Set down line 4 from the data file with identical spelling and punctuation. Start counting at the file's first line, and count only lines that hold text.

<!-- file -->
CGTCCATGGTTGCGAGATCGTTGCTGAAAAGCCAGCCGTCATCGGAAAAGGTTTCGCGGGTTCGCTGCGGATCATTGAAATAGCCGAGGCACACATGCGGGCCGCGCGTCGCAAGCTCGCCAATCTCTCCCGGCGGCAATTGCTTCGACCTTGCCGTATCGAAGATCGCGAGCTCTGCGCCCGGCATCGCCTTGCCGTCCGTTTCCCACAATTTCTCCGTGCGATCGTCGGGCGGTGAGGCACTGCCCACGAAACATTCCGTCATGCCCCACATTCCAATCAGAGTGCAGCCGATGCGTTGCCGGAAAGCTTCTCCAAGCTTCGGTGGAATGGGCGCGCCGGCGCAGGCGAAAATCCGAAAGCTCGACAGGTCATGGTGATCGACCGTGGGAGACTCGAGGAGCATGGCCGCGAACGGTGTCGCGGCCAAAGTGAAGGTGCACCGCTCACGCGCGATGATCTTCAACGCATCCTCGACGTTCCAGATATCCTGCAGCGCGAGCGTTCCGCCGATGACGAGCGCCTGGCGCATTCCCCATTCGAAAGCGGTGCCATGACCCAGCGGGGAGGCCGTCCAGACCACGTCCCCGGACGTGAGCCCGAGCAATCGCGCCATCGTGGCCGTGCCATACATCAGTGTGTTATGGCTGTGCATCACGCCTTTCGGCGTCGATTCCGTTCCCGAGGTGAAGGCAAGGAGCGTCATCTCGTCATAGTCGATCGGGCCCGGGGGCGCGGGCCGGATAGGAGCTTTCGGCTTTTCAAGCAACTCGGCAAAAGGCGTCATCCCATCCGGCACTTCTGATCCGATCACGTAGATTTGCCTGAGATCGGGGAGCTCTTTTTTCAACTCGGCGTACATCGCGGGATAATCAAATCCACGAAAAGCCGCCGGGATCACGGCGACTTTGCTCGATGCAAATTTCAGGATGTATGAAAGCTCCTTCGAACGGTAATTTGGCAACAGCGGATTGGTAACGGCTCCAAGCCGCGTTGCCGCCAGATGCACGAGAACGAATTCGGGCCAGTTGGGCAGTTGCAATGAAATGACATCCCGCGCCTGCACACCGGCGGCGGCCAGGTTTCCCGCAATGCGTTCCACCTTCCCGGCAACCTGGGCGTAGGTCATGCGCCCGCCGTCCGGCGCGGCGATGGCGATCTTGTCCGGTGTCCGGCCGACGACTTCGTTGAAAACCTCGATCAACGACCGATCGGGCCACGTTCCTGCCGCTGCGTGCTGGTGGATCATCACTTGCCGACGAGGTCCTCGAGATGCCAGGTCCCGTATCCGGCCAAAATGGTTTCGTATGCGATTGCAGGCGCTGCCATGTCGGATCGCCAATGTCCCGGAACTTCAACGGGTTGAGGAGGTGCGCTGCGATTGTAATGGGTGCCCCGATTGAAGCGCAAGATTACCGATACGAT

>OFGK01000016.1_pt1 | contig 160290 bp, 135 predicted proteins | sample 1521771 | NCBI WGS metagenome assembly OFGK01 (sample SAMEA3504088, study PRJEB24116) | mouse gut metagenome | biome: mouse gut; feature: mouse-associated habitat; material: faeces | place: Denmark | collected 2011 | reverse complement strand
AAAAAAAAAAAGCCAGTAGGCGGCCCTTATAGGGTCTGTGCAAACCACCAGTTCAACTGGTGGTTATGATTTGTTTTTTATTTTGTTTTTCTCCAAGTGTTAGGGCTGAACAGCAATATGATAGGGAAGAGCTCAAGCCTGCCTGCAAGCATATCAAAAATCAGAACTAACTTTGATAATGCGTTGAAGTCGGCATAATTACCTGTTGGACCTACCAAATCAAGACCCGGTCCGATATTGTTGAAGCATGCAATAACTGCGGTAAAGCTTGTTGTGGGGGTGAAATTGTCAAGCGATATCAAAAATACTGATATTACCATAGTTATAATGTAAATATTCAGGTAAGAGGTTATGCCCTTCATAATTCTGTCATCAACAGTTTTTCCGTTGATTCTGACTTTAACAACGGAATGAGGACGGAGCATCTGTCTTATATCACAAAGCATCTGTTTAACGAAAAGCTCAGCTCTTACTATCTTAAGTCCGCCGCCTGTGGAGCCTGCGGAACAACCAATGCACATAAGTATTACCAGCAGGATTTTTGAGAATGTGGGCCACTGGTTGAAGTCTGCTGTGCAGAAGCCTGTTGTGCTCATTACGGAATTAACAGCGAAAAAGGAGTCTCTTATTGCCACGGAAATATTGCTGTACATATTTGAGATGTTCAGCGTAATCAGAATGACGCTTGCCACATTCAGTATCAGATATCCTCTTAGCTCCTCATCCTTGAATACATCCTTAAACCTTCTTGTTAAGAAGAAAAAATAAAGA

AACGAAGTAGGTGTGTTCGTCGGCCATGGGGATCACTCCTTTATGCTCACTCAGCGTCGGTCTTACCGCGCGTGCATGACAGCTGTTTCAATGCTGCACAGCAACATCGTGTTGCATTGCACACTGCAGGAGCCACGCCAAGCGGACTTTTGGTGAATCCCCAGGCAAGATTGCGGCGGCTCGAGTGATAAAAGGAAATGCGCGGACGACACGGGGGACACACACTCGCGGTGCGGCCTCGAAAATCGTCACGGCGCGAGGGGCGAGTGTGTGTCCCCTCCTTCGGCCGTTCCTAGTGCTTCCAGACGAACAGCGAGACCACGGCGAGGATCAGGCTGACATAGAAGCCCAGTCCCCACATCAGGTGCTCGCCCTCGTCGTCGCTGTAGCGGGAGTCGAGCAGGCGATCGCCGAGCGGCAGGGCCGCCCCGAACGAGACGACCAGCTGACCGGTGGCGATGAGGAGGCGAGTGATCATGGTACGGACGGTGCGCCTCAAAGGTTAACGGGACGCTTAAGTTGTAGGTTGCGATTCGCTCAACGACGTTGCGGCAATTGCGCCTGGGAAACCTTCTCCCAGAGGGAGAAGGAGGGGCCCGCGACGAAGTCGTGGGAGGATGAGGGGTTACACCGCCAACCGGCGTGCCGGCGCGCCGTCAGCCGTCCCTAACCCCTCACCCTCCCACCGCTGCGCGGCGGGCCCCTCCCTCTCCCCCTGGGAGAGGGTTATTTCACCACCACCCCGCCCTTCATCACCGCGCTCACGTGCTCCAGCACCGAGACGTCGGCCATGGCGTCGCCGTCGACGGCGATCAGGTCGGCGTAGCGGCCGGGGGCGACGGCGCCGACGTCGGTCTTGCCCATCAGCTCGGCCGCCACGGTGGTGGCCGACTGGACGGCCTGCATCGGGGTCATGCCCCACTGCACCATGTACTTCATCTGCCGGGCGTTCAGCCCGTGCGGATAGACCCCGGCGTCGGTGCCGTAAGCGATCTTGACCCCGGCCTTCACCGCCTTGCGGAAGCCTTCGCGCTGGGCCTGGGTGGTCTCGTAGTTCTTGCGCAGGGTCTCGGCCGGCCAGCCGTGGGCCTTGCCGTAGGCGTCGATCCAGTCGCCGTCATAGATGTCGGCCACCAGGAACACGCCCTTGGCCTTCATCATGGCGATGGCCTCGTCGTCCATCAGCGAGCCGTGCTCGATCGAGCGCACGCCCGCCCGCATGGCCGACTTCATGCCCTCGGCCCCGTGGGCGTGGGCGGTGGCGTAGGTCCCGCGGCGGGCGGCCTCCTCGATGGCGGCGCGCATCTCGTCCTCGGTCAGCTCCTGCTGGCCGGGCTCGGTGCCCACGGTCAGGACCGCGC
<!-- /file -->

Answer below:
AACGAAGTAGGTGTGTTCGTCGGCCATGGGGATCACTCCTTTATGCTCACTCAGCGTCGGTCTTACCGCGCGTGCATGACAGCTGTTTCAATGCTGCACAGCAACATCGTGTTGCATTGCACACTGCAGGAGCCACGCCAAGCGGACTTTTGGTGAATCCCCAGGCAAGATTGCGGCGGCTCGAGTGATAAAAGGAAATGCGCGGACGACACGGGGGACACACACTCGCGGTGCGGCCTCGAAAATCGTCACGGCGCGAGGGGCGAGTGTGTGTCCCCTCCTTCGGCCGTTCCTAGTGCTTCCAGACGAACAGCGAGACCACGGCGAGGATCAGGCTGACATAGAAGCCCAGTCCCCACATCAGGTGCTCGCCCTCGTCGTCGCTGTAGCGGGAGTCGAGCAGGCGATCGCCGAGCGGCAGGGCCGCCCCGAACGAGACGACCAGCTGACCGGTGGCGATGAGGAGGCGAGTGATCATGGTACGGACGGTGCGCCTCAAAGGTTAACGGGACGCTTAAGTTGTAGGTTGCGATTCGCTCAACGACGTTGCGGCAATTGCGCCTGGGAAACCTTCTCCCAGAGGGAGAAGGAGGGGCCCGCGACGAAGTCGTGGGAGGATGAGGGGTTACACCGCCAACCGGCGTGCCGGCGCGCCGTCAGCCGTCCCTAACCCCTCACCCTCCCACCGCTGCGCGGCGGGCCCCTCCCTCTCCCCCTGGGAGAGGGTTATTTCACCACCACCCCGCCCTTCATCACCGCGCTCACGTGCTCCAGCACCGAGACGTCGGCCATGGCGTCGCCGTCGACGGCGATCAGGTCGGCGTAGCGGCCGGGGGCGACGGCGCCGACGTCGGTCTTGCCCATCAGCTCGGCCGCCACGGTGGTGGCCGACTGGACGGCCTGCATCGGGGTCATGCCCCACTGCACCATGTACTTCATCTGCCGGGCGTTCAGCCCGTGCGGATAGACCCCGGCGTCGGTGCCGTAAGCGATCTTGACCCCGGCCTTCACCGCCTTGCGGAAGCCTTCGCGCTGGGCCTGGGTGGTCTCGTAGTTCTTGCGCAGGGTCTCGGCCGGCCAGCCGTGGGCCTTGCCGTAGGCGTCGATCCAGTCGCCGTCATAGATGTCGGCCACCAGGAACACGCCCTTGGCCTTCATCATGGCGATGGCCTCGTCGTCCATCAGCGAGCCGTGCTCGATCGAGCGCACGCCCGCCCGCATGGCCGACTTCATGCCCTCGGCCCCGTGGGCGTGGGCGGTGGCGTAGGTCCCGCGGCGGGCGGCCTCCTCGATGGCGGCGCGCATCTCGTCCTCGGTCAGCTCCTGCTGGCCGGGCTCGGTGCCCACGGTCAGGACCGCGC